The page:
Deontay Wilder Exclusive: On Joshua, Ortiz, and the Heavyweight Division

By Caryn A. Tate on April 26, 2018
Deontay Wilder Exclusive: On Joshua, Ortiz, and the Heavyweight Division
Wilder is the first to admit that his style is not a traditional or familiar one. (Getty Images)

“I recreated boxing with my style. I have a new style that I’ve introduced to boxing, and it’s not going nowhere…”

As WBC heavyweight world champion Deontay Wilder (40-0, 39 KOs) revealed to me shortly after his March 3 bout with Luis Ortiz, he and his team made the decision not to travel to the UK to do guest commentary for Sky Sports during the Anthony Joshua vs. Joseph Parker bout that took place on March 31. When Joshua made the statement that he wouldn’t allow Wilder into the ring following his bout, in an effort to build hype for a potential match-up between Joshua and Wilder, the Alabama native spoke about his thoughts and why the situation was so disappointing.

“[Eddie] Hearn’s talking about wanting me to build my profile and hyping up the fight, but what better way to hype a fight than to get in the ring? That’s been going on for years and years in boxing,” Wilder said.

If Joshua continues to postpone the fight, Deontay stated that it’s his plan to continue fighting the best opposition available, and wait until fans essentially shame Joshua into making the fight. “That’s our idea,” Wilder said. “They’re only fooling the British fans. Some of them are woke and well aware of what’s going on and they don’t like it. I get both sides. I get that side that says they hope I knock him out, they can’t stand him. I just got a recent fan that told me they know I want the fight, that most of the British fans are aware of that, and they know the lies that’s being told. But some of them are dealing with it because they feel like they have power over America now. For ten years they’ve been down and out, we always beat them, and now they feel like they have the power. They’re riding on their high horse and they don’t want to let it go yet.”

As far as his fight with Luis Ortiz on March 3, which turned out to be a thriller with lots of back-and-forth action, Wilder clarified what he took from the bout. “Some ask the question what did I learn from that fight. And I tell ‘em, I didn’t learn nothing I didn’t already know about myself. I knew that I could do all these things that I displayed, overcoming adversity and all those different things. I knew I could do this. I’ve been speaking it—that’s why I say I’m the baddest man on the planet.

“So when I actually do it, it’s not a surprise to me. It may be a surprise to others, because they didn’t believe in me fully like I believe in myself. Which is okay. Because I must show people—I must get people to believe. And that night I did that.”

Wilder has an unorthodox style and doesn’t utilize some of boxing’s fundamental tactics in a conventional way. But one traditional fundamental tactic he has down pat is the use of distance. Standing 6’7” tall and sporting a __” reach, Deontay is well aware of what his physicality provides him with.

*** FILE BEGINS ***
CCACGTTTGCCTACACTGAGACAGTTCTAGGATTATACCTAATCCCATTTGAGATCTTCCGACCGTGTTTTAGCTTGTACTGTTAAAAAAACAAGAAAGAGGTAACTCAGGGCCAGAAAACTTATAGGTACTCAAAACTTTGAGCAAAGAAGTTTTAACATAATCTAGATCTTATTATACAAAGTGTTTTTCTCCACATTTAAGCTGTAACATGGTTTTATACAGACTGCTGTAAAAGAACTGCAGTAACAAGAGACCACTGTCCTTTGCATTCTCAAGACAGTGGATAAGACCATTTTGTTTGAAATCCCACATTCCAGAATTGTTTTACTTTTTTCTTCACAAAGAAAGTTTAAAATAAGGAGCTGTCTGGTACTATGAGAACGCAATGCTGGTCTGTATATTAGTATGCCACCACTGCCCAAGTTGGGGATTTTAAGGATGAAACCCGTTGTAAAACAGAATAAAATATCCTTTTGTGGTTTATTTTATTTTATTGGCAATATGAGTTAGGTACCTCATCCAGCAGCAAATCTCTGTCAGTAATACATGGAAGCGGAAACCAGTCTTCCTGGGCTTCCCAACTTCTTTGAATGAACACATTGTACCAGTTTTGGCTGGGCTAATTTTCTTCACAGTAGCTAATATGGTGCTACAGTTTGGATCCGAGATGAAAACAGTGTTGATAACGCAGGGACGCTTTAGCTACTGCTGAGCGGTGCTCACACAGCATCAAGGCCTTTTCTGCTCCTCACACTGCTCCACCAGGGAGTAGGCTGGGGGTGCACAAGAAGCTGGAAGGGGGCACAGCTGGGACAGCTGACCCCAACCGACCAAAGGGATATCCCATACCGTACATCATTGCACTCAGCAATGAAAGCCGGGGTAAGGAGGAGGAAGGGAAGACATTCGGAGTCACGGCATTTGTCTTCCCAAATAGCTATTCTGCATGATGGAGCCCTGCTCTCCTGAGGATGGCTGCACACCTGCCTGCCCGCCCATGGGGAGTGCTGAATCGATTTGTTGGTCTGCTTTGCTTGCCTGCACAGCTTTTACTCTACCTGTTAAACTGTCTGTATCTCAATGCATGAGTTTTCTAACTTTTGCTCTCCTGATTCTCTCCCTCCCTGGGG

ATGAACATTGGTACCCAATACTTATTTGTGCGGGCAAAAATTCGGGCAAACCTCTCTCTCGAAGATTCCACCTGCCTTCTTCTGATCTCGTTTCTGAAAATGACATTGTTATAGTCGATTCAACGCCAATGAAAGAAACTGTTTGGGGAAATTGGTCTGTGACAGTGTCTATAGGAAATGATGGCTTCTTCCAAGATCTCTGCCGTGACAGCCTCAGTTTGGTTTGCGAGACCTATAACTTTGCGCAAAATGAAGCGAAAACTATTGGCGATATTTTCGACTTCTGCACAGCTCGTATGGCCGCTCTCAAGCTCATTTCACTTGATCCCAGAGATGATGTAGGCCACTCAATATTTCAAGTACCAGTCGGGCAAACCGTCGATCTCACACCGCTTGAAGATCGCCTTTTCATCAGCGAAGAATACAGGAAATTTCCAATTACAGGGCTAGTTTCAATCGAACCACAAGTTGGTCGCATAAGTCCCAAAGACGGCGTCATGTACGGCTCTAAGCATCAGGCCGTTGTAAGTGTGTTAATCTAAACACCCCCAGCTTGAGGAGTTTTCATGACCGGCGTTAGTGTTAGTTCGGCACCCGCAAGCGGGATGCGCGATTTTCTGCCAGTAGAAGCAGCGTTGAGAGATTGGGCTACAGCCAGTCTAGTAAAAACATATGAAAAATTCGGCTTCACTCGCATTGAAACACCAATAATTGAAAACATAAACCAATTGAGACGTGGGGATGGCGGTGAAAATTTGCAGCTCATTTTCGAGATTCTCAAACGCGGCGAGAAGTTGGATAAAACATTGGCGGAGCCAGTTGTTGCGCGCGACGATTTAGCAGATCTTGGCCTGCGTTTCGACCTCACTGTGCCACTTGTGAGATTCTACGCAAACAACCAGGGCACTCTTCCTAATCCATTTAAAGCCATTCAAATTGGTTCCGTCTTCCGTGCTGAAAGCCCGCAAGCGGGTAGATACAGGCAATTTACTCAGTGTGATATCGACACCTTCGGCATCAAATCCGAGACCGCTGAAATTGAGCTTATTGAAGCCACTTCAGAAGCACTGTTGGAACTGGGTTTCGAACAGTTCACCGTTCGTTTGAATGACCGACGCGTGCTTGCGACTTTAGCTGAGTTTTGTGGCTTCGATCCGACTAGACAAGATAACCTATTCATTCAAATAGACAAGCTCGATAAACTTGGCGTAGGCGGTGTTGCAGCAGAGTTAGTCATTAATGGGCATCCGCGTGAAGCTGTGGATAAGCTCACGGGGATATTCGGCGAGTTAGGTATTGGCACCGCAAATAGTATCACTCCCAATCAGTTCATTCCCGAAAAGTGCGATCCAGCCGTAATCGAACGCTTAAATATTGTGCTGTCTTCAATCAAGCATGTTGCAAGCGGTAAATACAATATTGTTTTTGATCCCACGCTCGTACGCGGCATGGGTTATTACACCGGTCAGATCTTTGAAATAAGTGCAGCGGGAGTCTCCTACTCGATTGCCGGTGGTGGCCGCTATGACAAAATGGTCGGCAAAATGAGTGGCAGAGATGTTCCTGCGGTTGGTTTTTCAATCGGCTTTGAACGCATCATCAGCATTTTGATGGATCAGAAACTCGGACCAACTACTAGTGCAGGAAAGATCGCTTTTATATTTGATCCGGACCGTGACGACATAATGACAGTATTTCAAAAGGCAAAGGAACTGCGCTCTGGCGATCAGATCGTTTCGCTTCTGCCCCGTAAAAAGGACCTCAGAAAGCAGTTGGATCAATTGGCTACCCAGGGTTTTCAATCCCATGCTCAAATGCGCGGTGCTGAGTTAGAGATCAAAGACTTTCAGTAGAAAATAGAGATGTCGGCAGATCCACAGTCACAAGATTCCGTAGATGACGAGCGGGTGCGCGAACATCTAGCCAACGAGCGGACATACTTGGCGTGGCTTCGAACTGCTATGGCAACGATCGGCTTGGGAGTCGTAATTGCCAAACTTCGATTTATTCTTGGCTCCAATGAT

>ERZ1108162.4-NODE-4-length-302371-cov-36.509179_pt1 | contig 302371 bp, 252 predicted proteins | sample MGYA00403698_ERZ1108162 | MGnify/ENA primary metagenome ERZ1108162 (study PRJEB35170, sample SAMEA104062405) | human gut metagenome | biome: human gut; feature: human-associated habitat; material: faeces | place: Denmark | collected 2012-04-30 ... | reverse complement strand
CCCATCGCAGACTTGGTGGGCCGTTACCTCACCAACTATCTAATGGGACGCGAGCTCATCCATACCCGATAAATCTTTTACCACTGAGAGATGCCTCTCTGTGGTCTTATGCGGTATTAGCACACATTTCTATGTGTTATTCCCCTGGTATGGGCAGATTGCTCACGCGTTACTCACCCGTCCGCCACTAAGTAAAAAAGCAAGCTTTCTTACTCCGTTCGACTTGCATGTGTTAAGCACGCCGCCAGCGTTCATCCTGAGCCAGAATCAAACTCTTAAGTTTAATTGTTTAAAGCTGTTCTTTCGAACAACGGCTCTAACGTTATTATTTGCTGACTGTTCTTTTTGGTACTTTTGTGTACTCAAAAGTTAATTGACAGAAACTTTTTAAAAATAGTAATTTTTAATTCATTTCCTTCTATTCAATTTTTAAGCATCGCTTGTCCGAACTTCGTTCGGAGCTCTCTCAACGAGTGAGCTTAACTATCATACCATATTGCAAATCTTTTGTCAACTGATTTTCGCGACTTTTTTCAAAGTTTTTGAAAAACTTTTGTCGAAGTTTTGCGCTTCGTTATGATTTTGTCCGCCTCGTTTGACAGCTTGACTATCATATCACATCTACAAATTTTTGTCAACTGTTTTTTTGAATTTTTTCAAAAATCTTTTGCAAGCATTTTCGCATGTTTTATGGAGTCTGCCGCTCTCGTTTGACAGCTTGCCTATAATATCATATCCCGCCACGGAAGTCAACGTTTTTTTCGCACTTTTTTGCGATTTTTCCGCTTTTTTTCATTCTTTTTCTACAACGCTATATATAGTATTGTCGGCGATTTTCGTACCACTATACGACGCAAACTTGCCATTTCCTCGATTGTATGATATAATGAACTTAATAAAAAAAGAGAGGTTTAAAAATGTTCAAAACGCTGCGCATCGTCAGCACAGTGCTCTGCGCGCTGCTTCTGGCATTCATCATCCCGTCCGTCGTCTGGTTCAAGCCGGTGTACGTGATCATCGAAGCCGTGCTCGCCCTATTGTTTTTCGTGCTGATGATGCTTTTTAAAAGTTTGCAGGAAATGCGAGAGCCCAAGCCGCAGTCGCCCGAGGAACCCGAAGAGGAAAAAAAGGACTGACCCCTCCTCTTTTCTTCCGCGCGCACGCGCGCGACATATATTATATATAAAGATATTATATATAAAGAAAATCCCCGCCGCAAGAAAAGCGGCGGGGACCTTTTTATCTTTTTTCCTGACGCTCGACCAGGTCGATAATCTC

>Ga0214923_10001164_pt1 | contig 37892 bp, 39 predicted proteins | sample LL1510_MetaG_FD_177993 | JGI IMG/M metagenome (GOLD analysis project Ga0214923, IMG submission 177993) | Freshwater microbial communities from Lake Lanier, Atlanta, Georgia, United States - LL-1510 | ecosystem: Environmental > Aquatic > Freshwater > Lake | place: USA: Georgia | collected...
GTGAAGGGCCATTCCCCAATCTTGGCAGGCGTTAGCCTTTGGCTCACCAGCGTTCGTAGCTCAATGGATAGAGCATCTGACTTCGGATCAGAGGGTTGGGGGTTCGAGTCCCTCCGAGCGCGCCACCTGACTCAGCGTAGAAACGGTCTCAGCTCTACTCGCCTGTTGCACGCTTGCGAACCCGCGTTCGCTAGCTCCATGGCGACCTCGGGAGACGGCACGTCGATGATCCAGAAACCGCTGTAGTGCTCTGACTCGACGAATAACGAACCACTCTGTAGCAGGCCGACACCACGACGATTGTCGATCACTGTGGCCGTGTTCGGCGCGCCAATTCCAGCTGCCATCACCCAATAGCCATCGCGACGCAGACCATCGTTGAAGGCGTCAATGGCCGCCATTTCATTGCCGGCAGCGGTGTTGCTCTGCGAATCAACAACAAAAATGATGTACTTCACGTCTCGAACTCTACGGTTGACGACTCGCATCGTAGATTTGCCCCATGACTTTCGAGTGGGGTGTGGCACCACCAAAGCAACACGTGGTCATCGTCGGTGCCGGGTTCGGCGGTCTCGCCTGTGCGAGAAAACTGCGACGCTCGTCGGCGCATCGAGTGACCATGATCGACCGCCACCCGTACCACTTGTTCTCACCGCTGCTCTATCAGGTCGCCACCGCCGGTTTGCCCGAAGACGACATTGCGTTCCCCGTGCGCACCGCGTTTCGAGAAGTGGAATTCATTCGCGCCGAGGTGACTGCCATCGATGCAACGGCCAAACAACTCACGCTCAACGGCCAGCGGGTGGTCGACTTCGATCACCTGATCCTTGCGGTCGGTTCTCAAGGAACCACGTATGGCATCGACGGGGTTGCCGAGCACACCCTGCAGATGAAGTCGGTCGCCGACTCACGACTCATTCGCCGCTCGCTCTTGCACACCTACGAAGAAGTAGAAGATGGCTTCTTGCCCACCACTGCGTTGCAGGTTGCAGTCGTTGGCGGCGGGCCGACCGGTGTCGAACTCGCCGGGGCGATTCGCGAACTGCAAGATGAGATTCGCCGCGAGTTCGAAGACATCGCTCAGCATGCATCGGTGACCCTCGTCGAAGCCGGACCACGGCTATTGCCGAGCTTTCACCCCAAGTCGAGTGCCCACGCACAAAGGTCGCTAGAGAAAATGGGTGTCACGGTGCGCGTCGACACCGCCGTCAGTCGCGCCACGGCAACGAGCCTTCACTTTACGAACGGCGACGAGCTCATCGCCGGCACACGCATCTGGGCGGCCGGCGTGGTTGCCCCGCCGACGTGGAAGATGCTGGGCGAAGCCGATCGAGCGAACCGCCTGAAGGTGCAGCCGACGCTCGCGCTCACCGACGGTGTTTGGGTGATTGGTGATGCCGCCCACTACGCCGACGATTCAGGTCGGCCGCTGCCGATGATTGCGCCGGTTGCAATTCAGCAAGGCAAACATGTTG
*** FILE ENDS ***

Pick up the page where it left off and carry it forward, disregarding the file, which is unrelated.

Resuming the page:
“I know that it’s one of my advantages, and I like to use it,” he said. “Some fighters have an advantage and don’t use it, or don’t know how to use it well. I’m able to take everything I have and apply it to my fights. I know that’s my biggest asset, having long range and being able to keep them at bay. You know, my defense is my athleticism. Being able to jump out the way of punches and just move, jump around. It plays a big part in my game plan and the game inside the ring.

“So I do it very well, and it works. I throw punches from different positions. I place them in different spots. Even when it’s only expected to come from a certain type of angle—I throw it from all different angles.”

Like many top fighters, Wilder uses the criticism he hears from some fans and media as motivation. “I just call it proving people wrong. I love when people say what I can’t do. And I’m gonna prove ‘em wrong.”

Wilder is the first to admit that his style is not a traditional or familiar one. “It helps me out. I got an unorthodox style. To a lot of people they’ll say I do a lot of things wrong. But within that…I win. That’s the thing about it. I win. A lot of fighters that do the right things in boxing, they still lose. So go figure.

“I recreated boxing with my style. I have a new style that I’ve introduced to boxing, and it’s not going nowhere. I’m sticking and staying around, and I’ll be around for a long time.”

Check out more of Caryn’s work at http://www.CarynATate.com and follow her on Twitter@carynatate

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  1. Balaamsass 06:00am, 04/26/2018

    A year from now?! 2019?! Why not 2020 while you’re at it?! This one does not need to percolate even one minute more! Even Sweet asshat Brit fans are starting to smell the burnt coffee! They can figure out what Wilder would have done to Takam and Parker….oh yes they can….they’re not as sappy as they sound when they’re three sheets and paying homage to Neil Diamond….which reminds….what the fuk does Sweet Caroline have to do with this brain bashing “sport”/! Moreover, If either Klitschko was champion this fight would have been made! Christ! If Fury was champion this fight would have been made!

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